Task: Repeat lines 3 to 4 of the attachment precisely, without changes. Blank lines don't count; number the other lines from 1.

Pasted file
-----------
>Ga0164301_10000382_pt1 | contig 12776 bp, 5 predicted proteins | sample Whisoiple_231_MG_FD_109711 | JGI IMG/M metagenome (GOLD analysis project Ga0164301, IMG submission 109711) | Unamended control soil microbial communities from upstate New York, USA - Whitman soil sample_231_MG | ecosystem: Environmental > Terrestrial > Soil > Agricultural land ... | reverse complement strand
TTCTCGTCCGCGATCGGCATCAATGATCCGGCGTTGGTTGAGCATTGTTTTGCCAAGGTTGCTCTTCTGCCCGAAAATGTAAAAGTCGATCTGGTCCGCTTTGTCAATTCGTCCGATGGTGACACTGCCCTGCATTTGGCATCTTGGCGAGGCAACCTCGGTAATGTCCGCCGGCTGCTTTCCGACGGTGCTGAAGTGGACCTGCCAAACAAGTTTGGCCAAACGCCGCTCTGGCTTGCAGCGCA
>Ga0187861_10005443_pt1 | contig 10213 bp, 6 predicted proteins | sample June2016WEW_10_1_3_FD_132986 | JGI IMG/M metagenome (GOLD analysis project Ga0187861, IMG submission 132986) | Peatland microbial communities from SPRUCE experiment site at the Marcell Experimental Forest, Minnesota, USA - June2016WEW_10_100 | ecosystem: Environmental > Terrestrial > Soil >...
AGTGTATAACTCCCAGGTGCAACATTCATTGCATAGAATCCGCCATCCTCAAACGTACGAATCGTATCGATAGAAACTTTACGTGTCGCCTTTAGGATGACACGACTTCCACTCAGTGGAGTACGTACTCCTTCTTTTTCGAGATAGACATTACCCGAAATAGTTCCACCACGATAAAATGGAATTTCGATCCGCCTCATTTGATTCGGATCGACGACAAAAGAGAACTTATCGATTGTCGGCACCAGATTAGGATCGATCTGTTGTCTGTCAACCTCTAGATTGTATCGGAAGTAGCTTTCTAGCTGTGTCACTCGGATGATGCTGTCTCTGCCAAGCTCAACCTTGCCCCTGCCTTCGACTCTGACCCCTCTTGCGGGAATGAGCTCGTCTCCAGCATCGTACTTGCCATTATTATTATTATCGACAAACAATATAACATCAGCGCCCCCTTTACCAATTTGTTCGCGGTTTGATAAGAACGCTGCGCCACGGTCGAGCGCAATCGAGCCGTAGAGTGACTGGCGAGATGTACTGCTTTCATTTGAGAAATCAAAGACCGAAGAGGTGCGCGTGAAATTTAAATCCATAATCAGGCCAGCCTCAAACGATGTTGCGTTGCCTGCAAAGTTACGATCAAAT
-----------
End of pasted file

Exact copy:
>Ga0187861_10005443_pt1 | contig 10213 bp, 6 predicted proteins | sample June2016WEW_10_1_3_FD_132986 | JGI IMG/M metagenome (GOLD analysis project Ga0187861, IMG submission 132986) | Peatland microbial communities from SPRUCE experiment site at the Marcell Experimental Forest, Minnesota, USA - June2016WEW_10_100 | ecosystem: Environmental > Terrestrial > Soil >...
AGTGTATAACTCCCAGGTGCAACATTCATTGCATAGAATCCGCCATCCTCAAACGTACGAATCGTATCGATAGAAACTTTACGTGTCGCCTTTAGGATGACACGACTTCCACTCAGTGGAGTACGTACTCCTTCTTTTTCGAGATAGACATTACCCGAAATAGTTCCACCACGATAAAATGGAATTTCGATCCGCCTCATTTGATTCGGATCGACGACAAAAGAGAACTTATCGATTGTCGGCACCAGATTAGGATCGATCTGTTGTCTGTCAACCTCTAGATTGTATCGGAAGTAGCTTTCTAGCTGTGTCACTCGGATGATGCTGTCTCTGCCAAGCTCAACCTTGCCCCTGCCTTCGACTCTGACCCCTCTTGCGGGAATGAGCTCGTCTCCAGCATCGTACTTGCCATTATTATTATTATCGACAAACAATATAACATCAGCGCCCCCTTTACCAATTTGTTCGCGGTTTGATAAGAACGCTGCGCCACGGTCGAGCGCAATCGAGCCGTAGAGTGACTGGCGAGATGTACTGCTTTCATTTGAGAAATCAAAGACCGAAGAGGTGCGCGTGAAATTTAAATCCATAATCAGGCCAGCCTCAAACGATGTTGCGTTGCCTGCAAAGTTACGATCAAAT